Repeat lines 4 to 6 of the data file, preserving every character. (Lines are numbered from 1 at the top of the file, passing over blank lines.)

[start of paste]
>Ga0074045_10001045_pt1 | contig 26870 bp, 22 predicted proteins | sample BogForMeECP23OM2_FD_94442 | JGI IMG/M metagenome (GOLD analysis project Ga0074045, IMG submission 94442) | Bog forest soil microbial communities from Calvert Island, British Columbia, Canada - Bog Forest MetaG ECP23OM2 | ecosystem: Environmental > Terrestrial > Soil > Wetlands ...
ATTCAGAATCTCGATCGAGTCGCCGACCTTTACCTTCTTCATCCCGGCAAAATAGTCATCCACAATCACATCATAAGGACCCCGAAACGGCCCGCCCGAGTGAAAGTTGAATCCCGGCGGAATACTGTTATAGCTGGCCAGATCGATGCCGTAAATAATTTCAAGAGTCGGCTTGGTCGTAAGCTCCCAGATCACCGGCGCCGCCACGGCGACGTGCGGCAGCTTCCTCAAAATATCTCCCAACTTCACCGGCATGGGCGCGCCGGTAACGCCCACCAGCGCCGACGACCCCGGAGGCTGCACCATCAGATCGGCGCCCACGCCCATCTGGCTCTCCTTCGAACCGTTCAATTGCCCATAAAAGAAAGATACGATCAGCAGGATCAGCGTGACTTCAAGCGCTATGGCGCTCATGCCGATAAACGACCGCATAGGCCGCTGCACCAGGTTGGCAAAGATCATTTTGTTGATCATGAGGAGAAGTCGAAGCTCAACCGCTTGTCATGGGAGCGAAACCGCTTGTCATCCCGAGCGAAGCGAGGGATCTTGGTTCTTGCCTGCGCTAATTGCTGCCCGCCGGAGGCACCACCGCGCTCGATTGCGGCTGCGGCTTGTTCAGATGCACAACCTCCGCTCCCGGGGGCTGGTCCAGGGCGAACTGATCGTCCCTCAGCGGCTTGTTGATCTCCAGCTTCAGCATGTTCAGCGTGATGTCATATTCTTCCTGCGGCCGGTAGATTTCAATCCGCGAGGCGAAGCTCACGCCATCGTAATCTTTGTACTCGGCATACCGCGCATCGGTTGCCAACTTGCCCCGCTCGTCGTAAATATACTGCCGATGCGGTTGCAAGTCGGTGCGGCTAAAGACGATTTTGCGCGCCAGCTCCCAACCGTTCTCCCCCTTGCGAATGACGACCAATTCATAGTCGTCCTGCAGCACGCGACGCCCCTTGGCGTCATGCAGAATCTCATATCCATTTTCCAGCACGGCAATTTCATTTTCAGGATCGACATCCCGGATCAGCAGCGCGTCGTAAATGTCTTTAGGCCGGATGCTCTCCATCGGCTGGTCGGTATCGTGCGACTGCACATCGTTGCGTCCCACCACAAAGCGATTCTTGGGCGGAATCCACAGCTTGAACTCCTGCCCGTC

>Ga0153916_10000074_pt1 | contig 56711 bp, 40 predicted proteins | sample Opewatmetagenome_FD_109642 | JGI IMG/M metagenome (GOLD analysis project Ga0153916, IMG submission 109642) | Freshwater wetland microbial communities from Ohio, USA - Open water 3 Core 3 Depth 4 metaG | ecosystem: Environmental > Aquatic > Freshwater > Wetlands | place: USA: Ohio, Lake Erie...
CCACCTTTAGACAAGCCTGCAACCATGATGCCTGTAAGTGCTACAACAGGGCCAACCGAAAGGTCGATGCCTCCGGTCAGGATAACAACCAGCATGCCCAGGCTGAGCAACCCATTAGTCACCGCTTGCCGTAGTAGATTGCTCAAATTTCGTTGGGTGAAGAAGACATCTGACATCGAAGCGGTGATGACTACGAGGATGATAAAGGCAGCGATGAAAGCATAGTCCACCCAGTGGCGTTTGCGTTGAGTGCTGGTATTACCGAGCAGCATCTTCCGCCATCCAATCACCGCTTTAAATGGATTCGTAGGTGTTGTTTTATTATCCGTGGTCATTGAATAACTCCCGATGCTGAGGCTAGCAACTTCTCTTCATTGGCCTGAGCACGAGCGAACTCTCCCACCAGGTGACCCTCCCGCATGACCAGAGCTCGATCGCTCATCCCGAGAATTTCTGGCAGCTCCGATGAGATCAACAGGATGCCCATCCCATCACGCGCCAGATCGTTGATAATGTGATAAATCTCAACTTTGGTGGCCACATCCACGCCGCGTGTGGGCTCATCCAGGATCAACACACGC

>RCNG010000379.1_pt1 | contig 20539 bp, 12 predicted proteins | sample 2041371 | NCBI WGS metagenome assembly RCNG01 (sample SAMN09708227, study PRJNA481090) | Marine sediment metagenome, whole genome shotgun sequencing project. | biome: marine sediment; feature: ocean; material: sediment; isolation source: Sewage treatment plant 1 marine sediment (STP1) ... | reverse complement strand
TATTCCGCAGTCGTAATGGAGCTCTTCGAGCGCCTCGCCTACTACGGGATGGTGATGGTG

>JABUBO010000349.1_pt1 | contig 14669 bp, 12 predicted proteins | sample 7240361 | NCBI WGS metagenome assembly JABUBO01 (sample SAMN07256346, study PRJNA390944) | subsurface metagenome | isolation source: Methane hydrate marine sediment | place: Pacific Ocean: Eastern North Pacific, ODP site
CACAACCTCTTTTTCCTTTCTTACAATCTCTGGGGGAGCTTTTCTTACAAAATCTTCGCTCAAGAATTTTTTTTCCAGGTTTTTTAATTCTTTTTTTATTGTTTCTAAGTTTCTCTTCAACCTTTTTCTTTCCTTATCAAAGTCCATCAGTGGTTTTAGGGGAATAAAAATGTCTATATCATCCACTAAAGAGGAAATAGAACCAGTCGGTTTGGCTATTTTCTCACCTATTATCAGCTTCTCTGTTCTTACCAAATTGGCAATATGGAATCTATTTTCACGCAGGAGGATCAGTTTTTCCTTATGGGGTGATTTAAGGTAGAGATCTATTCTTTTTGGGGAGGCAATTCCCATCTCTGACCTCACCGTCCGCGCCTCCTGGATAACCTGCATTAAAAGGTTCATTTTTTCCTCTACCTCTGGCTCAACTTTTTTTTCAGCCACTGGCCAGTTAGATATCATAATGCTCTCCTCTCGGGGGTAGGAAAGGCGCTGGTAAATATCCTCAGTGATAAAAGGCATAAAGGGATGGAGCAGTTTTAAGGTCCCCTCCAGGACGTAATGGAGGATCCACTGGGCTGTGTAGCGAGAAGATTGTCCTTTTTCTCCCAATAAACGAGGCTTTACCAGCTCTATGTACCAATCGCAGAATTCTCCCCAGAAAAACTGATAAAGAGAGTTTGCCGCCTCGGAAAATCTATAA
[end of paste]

CCACCTTTAGACAAGCCTGCAACCATGATGCCTGTAAGTGCTACAACAGGGCCAACCGAAAGGTCGATGCCTCCGGTCAGGATAACAACCAGCATGCCCAGGCTGAGCAACCCATTAGTCACCGCTTGCCGTAGTAGATTGCTCAAATTTCGTTGGGTGAAGAAGACATCTGACATCGAAGCGGTGATGACTACGAGGATGATAAAGGCAGCGATGAAAGCATAGTCCACCCAGTGGCGTTTGCGTTGAGTGCTGGTATTACCGAGCAGCATCTTCCGCCATCCAATCACCGCTTTAAATGGATTCGTAGGTGTTGTTTTATTATCCGTGGTCATTGAATAACTCCCGATGCTGAGGCTAGCAACTTCTCTTCATTGGCCTGAGCACGAGCGAACTCTCCCACCAGGTGACCCTCCCGCATGACCAGAGCTCGATCGCTCATCCCGAGAATTTCTGGCAGCTCCGATGAGATCAACAGGATGCCCATCCCATCACGCGCCAGATCGTTGATAATGTGATAAATCTCAACTTTGGTGGCCACATCCACGCCGCGTGTGGGCTCATCCAGGATCAACACACGC

>RCNG010000379.1_pt1 | contig 20539 bp, 12 predicted proteins | sample 2041371 | NCBI WGS metagenome assembly RCNG01 (sample SAMN09708227, study PRJNA481090) | Marine sediment metagenome, whole genome shotgun sequencing project. | biome: marine sediment; feature: ocean; material: sediment; isolation source: Sewage treatment plant 1 marine sediment (STP1) ... | reverse complement strand
TATTCCGCAGTCGTAATGGAGCTCTTCGAGCGCCTCGCCTACTACGGGATGGTGATGGTG